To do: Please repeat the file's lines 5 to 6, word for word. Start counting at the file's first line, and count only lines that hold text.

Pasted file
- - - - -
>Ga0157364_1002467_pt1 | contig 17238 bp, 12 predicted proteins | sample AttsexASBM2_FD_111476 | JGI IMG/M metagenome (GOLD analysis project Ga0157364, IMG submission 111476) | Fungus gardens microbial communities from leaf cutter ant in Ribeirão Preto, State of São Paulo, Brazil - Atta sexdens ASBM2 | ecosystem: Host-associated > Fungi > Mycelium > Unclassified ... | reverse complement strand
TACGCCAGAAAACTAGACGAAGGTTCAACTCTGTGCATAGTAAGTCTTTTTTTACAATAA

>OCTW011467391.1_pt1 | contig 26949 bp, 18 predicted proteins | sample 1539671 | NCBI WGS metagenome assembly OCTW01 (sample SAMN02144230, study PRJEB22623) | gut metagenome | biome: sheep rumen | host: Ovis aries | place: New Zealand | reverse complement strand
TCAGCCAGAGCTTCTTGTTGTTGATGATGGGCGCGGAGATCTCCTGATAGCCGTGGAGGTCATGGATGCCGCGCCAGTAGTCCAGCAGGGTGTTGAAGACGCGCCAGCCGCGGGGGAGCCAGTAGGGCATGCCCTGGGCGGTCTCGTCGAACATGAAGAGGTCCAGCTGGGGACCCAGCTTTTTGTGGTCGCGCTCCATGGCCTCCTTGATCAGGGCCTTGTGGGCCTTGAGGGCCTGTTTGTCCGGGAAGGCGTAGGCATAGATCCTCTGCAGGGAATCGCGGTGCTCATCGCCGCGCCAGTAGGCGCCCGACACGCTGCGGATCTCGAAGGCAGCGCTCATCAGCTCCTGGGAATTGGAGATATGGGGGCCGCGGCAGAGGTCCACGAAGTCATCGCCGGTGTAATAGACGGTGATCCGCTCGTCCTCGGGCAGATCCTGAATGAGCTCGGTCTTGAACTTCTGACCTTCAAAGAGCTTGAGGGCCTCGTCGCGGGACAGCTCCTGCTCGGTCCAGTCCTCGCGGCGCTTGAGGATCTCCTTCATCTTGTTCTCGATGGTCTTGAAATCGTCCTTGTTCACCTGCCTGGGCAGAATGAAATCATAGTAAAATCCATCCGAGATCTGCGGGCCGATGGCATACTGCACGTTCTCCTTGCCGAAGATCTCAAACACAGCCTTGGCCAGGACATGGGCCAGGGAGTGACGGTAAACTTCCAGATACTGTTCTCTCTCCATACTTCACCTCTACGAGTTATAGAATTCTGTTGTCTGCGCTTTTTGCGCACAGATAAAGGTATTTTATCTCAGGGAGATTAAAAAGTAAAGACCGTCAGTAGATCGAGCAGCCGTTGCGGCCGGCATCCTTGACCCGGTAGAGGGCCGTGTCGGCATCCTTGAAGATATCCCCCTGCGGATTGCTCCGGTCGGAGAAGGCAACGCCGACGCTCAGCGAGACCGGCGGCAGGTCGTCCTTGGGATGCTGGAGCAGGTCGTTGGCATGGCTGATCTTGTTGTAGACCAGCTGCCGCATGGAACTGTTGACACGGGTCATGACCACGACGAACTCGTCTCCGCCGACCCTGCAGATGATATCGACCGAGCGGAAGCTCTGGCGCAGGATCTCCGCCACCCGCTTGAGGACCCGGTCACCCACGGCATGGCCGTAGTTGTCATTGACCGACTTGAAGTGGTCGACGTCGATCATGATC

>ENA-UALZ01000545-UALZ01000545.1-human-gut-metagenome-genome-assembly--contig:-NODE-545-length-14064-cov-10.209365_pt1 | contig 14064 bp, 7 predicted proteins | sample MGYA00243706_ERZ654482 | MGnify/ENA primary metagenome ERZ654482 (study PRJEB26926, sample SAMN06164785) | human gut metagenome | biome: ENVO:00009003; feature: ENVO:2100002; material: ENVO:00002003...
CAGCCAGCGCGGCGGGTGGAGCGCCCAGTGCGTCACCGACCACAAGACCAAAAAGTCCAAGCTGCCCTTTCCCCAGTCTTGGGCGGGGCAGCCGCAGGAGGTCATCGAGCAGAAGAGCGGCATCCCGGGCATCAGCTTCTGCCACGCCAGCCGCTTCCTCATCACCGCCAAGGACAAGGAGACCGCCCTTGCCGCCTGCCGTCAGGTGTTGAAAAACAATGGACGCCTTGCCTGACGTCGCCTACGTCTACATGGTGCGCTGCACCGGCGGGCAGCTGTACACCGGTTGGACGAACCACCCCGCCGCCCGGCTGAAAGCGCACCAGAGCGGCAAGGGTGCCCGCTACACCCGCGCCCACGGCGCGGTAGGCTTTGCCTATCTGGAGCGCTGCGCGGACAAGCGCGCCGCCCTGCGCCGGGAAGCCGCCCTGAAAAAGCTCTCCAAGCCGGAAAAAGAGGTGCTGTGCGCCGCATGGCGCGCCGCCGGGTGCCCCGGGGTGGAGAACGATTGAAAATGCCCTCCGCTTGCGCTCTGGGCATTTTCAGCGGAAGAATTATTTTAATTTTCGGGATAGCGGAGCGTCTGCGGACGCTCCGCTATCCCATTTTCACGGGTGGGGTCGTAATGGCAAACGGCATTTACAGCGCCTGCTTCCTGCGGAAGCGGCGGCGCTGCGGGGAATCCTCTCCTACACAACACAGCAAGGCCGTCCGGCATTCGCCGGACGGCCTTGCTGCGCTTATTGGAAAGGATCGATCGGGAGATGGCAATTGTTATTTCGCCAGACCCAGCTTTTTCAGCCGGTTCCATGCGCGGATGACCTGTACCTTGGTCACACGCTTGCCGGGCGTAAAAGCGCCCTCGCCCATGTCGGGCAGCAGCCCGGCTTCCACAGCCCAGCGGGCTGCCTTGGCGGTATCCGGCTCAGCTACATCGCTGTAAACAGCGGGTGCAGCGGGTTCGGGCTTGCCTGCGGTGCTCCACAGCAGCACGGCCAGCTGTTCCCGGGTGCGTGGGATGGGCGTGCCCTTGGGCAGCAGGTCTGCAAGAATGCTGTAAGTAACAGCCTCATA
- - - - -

>ENA-UALZ01000545-UALZ01000545.1-human-gut-metagenome-genome-assembly--contig:-NODE-545-length-14064-cov-10.209365_pt1 | contig 14064 bp, 7 predicted proteins | sample MGYA00243706_ERZ654482 | MGnify/ENA primary metagenome ERZ654482 (study PRJEB26926, sample SAMN06164785) | human gut metagenome | biome: ENVO:00009003; feature: ENVO:2100002; material: ENVO:00002003...
CAGCCAGCGCGGCGGGTGGAGCGCCCAGTGCGTCACCGACCACAAGACCAAAAAGTCCAAGCTGCCCTTTCCCCAGTCTTGGGCGGGGCAGCCGCAGGAGGTCATCGAGCAGAAGAGCGGCATCCCGGGCATCAGCTTCTGCCACGCCAGCCGCTTCCTCATCACCGCCAAGGACAAGGAGACCGCCCTTGCCGCCTGCCGTCAGGTGTTGAAAAACAATGGACGCCTTGCCTGACGTCGCCTACGTCTACATGGTGCGCTGCACCGGCGGGCAGCTGTACACCGGTTGGACGAACCACCCCGCCGCCCGGCTGAAAGCGCACCAGAGCGGCAAGGGTGCCCGCTACACCCGCGCCCACGGCGCGGTAGGCTTTGCCTATCTGGAGCGCTGCGCGGACAAGCGCGCCGCCCTGCGCCGGGAAGCCGCCCTGAAAAAGCTCTCCAAGCCGGAAAAAGAGGTGCTGTGCGCCGCATGGCGCGCCGCCGGGTGCCCCGGGGTGGAGAACGATTGAAAATGCCCTCCGCTTGCGCTCTGGGCATTTTCAGCGGAAGAATTATTTTAATTTTCGGGATAGCGGAGCGTCTGCGGACGCTCCGCTATCCCATTTTCACGGGTGGGGTCGTAATGGCAAACGGCATTTACAGCGCCTGCTTCCTGCGGAAGCGGCGGCGCTGCGGGGAATCCTCTCCTACACAACACAGCAAGGCCGTCCGGCATTCGCCGGACGGCCTTGCTGCGCTTATTGGAAAGGATCGATCGGGAGATGGCAATTGTTATTTCGCCAGACCCAGCTTTTTCAGCCGGTTCCATGCGCGGATGACCTGTACCTTGGTCACACGCTTGCCGGGCGTAAAAGCGCCCTCGCCCATGTCGGGCAGCAGCCCGGCTTCCACAGCCCAGCGGGCTGCCTTGGCGGTATCCGGCTCAGCTACATCGCTGTAAACAGCGGGTGCAGCGGGTTCGGGCTTGCCTGCGGTGCTCCACAGCAGCACGGCCAGCTGTTCCCGGGTGCGTGGGATGGGCGTGCCCTTGGGCAGCAGGTCTGCAAGAATGCTGTAAGTAACAGCCTCATA